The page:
Vladimir Nabokov

NABOKV-L post 0004896, Thu, 16 Mar 2000 17:03:26 -0800

Query: Spanish translation of _The Gift_
As I reread The Gift I am increasingly bothered by the awareness that it was
translated into Spanish as "La dádiva," which means "gift" only in the sense
of "present" (not in the sense of "talent"). I don't have a copy of the
Spanish translation, nor have I ever read it, but I would love to know what
made the translator choose it and how he dealt with it in the various
instances where it appears in reference to Fyodor, such as this one, on the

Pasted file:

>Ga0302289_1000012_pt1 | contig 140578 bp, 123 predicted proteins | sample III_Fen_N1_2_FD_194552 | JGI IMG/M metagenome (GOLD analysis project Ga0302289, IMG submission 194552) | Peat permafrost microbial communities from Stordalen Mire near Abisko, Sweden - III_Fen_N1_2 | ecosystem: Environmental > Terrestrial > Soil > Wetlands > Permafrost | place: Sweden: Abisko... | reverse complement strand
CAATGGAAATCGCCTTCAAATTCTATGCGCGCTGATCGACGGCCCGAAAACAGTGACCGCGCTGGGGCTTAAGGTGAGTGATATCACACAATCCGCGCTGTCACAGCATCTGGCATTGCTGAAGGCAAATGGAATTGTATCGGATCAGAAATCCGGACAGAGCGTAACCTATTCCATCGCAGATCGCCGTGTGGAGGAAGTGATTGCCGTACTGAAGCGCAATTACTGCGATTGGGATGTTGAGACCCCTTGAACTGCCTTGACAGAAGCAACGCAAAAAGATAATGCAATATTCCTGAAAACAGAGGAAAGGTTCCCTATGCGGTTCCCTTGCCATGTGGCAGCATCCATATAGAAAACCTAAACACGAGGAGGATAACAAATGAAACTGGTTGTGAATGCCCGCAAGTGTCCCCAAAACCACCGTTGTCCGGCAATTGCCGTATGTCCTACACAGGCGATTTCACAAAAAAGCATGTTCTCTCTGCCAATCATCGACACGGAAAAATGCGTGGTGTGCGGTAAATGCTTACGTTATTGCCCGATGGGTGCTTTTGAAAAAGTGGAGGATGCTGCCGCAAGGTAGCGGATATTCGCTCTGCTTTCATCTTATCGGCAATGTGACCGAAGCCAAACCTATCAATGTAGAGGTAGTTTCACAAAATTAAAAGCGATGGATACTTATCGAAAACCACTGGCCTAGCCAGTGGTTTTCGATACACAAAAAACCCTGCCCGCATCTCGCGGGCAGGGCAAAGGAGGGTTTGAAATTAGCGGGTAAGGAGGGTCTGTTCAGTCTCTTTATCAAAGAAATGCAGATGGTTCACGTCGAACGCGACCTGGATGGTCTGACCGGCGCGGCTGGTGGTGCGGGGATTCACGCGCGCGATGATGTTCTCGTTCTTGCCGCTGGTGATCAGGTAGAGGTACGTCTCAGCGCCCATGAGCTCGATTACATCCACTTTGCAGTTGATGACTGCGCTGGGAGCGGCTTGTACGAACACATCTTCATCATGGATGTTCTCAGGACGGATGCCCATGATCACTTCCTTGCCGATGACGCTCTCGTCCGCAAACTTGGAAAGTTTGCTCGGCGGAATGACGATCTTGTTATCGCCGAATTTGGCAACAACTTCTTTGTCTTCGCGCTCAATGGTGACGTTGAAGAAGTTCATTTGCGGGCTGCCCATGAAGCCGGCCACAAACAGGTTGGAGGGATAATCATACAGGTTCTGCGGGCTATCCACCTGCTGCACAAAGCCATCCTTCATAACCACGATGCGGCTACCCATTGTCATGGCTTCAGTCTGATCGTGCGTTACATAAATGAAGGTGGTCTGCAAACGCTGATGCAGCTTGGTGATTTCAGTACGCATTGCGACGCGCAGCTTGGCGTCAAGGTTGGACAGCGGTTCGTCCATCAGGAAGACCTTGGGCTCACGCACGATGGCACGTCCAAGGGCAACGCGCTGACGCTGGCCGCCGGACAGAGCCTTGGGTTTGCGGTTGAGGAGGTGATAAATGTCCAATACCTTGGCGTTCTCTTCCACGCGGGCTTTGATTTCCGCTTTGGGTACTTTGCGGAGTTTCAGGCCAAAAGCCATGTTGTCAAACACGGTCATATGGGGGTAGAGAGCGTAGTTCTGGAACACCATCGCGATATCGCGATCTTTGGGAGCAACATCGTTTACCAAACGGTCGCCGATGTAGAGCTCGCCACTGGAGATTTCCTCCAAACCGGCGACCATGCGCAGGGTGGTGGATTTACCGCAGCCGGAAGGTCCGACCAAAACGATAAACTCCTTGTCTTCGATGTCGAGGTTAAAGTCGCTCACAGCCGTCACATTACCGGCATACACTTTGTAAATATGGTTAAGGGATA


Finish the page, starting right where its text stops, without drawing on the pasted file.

tramcar, three pages into chapter 2:
" ...but for some reason he got the impression that all these cold, slippery
eyes, looking at him as if he were carrying an illegal treasure (which his
gift was, essentially) belonged only to malicious hags and crooked
¡¿"su dádiva"???!

I can think of no other Spanish word but "don" as a translation of "gift" in
this sense. If anyone familiar with the Spanish translation has a plausible
explanation for this "dádiva", this impossible cadeau (is it closer to the
Russian "dar" perhaps?), I would love to hear it.